Abandoned airports, limited flight operations and dwindling cash reserves. A grim sight for commercial aviation. But despite all the doom and gloom, airlines worldwide have pulled a tremendous repatriation effort, bringing in thousands of people home from abroad.
Cause for Concern
However, the safety of pilots and crew members is a concerning factor. Recent cases of crew members contracting the disease have highlighted some loopholes in the proper implementation of SOPs.
For instance, earlier this month, the Air Lines Pilot Association (ALPA) reported that an astounding 48 Delta Air Lines pilots tested positive for COVID-19. Likewise, 41 American Airlines pilots and 100 flight attendants became infected, according to the pilot union.
Other regions also paint a similar picture. Last week, another PIA pilot in Pakistan fell victim to the coronavirus after returning from a repatriation flight to Canada. Inside sources also report that Air India is providing sub-standard PPEs (Personal Protective Equipment) to flight crews, which deteriorate with continued use.
Other than safety concerns, the logistical side of repatriation flights is an added headache for pilots. They say:
The nightmare part comes in the organisation. For example, our flights to get respiratory devices from China etc can come up against a mountain of bureaucracy – things like overfly permits, permission to land in a destination and alternate aerodromes, insurance for aircraft and crew, and also things like where the crew will stay when they get there. There are a lot of governments working together to get it to work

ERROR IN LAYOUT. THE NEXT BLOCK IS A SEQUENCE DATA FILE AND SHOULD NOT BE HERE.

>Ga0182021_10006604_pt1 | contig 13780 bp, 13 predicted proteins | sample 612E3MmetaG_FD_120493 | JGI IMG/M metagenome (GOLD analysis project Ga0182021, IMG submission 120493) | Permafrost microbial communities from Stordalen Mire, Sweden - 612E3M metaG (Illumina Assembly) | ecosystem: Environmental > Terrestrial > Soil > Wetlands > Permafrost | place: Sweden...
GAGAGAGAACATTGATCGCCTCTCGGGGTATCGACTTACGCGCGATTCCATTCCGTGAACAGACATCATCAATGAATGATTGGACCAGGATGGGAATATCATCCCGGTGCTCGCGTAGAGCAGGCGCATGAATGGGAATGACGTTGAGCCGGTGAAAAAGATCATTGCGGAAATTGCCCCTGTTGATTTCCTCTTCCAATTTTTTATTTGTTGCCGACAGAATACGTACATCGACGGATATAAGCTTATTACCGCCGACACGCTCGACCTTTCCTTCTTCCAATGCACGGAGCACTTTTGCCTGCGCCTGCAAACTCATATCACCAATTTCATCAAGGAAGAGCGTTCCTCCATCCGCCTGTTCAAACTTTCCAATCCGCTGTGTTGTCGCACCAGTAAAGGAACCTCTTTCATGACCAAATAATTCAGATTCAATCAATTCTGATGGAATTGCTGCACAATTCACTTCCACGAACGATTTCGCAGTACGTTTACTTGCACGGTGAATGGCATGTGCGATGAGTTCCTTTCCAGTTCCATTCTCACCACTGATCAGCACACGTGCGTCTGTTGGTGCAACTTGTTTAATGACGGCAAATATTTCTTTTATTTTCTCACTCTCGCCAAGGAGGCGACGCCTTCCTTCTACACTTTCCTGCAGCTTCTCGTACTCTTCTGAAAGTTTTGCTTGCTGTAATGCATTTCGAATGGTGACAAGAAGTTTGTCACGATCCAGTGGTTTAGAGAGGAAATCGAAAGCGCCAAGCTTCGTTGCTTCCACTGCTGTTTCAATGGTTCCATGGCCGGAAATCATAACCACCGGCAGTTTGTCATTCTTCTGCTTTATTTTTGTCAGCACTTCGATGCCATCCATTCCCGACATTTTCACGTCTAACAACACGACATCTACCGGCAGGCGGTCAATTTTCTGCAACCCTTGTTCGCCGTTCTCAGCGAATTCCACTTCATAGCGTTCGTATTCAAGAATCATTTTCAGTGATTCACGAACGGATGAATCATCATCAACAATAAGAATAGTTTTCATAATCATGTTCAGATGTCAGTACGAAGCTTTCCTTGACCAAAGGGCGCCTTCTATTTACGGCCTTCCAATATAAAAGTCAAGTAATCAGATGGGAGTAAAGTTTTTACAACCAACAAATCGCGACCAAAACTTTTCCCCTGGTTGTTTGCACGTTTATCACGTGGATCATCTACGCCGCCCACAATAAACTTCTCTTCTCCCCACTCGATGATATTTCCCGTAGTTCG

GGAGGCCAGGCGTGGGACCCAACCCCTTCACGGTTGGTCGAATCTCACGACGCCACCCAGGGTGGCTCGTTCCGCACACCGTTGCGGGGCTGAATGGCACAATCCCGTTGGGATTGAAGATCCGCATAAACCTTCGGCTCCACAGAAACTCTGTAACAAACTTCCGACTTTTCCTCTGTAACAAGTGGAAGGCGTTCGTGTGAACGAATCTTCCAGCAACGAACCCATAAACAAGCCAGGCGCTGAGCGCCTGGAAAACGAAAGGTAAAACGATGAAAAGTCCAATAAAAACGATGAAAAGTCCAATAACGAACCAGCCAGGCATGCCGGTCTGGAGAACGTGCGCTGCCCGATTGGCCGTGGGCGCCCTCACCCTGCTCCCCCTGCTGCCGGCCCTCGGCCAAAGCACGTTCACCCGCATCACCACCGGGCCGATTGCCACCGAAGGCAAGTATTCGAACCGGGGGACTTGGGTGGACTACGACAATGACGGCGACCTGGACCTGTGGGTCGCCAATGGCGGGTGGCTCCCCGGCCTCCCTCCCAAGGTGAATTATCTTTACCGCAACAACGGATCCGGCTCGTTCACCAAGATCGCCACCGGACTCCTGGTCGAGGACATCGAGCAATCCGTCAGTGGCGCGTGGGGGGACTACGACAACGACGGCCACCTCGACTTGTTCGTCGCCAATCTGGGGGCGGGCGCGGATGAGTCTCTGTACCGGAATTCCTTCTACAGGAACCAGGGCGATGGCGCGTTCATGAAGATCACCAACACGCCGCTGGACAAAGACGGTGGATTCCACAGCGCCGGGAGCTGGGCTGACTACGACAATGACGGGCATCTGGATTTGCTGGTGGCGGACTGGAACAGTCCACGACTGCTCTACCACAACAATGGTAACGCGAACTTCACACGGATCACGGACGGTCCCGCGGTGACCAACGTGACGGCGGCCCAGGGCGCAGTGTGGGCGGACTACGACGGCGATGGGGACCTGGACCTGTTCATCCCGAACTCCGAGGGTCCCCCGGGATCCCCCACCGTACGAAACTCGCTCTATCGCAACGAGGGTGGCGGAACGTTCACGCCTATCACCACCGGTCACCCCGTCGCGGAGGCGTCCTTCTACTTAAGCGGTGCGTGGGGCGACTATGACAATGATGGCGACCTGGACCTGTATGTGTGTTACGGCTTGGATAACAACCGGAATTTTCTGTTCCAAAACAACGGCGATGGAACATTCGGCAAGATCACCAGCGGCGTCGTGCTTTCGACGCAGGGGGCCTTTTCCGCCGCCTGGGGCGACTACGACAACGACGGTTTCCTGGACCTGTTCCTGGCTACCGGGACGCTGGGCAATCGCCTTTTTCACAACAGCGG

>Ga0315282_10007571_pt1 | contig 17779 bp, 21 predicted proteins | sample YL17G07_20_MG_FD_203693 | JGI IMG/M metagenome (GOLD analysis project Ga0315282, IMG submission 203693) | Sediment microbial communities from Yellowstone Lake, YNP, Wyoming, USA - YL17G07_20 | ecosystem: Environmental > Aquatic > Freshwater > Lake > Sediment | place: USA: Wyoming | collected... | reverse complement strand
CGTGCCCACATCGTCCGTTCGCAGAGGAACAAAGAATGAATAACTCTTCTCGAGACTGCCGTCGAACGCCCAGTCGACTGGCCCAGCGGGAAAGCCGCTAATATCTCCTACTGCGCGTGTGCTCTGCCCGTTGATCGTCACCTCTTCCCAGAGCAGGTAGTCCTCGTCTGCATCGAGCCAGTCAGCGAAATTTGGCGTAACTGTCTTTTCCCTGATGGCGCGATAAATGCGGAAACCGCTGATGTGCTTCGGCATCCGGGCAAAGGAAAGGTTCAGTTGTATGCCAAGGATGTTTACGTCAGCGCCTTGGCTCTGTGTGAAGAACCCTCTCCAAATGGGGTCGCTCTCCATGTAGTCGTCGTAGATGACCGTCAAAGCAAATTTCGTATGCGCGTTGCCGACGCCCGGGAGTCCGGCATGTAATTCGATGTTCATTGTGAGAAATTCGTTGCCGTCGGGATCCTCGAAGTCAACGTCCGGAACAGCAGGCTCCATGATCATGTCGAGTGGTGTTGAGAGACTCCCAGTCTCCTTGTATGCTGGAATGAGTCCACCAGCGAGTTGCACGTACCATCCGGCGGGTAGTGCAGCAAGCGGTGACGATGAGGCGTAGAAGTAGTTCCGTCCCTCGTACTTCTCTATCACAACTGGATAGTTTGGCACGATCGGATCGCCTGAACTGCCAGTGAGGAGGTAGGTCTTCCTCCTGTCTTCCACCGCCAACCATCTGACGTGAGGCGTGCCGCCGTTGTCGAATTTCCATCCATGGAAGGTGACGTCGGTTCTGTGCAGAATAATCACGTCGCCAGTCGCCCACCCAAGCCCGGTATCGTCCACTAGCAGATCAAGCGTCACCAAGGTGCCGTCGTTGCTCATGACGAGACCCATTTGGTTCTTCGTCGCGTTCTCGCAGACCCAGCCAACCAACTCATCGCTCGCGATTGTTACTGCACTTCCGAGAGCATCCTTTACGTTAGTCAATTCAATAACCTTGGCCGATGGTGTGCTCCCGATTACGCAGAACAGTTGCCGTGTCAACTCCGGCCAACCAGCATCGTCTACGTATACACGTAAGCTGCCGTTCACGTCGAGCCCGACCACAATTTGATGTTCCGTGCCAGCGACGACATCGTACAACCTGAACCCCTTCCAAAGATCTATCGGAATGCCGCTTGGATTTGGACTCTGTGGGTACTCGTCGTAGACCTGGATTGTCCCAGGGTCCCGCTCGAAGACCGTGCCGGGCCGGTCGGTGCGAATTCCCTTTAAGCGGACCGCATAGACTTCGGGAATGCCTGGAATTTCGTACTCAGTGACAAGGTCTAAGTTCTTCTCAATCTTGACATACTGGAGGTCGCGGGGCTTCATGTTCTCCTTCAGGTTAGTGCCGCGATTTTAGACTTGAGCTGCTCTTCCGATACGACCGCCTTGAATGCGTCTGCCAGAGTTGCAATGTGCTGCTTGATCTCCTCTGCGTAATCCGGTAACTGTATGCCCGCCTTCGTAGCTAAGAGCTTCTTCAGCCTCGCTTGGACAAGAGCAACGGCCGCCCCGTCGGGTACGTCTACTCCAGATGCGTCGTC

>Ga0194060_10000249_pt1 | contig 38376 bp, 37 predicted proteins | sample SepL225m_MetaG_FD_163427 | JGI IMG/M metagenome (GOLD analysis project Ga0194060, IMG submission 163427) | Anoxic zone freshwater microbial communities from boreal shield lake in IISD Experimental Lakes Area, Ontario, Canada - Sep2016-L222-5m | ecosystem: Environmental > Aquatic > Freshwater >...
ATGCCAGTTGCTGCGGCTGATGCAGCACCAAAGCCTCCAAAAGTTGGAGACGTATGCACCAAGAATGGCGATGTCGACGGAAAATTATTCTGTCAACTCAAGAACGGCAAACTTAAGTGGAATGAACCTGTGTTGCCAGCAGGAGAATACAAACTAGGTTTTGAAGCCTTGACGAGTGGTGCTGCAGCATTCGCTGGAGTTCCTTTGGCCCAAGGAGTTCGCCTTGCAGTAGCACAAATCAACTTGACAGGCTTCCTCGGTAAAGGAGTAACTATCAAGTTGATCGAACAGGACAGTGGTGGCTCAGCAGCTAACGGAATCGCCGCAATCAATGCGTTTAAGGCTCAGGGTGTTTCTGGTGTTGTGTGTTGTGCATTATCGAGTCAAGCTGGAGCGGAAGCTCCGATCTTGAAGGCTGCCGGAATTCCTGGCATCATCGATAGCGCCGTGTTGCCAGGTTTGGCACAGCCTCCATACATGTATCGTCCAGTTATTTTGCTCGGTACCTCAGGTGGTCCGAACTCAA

The Bright Side
Repatriation flights have also given pilots a sense of purpose when flying. Their bravery and efforts in these testing times are commendable. In fact, in most airlines, the number of candidates who want to fly these special flights exceeds the number of spots available. It also gives them the chance to fly new routes and visit places they may never have explored.
Call for Action
Pilots are naturally more susceptible to the virus owing to their work nature and exposure to potential carriers among passengers. But by taking proper precautionary measures, airlines can severely mitigate the risks posed to them. Although these are challenging times, pilots have stepped up to the occasion and are fearlessly operating repatriation flights; united friends and families with their loved ones. To allow them to continue on this noble mission, governments and airlines must prioritize their safety and work together to enable better logistical handling.
How do you think governments can save pilots?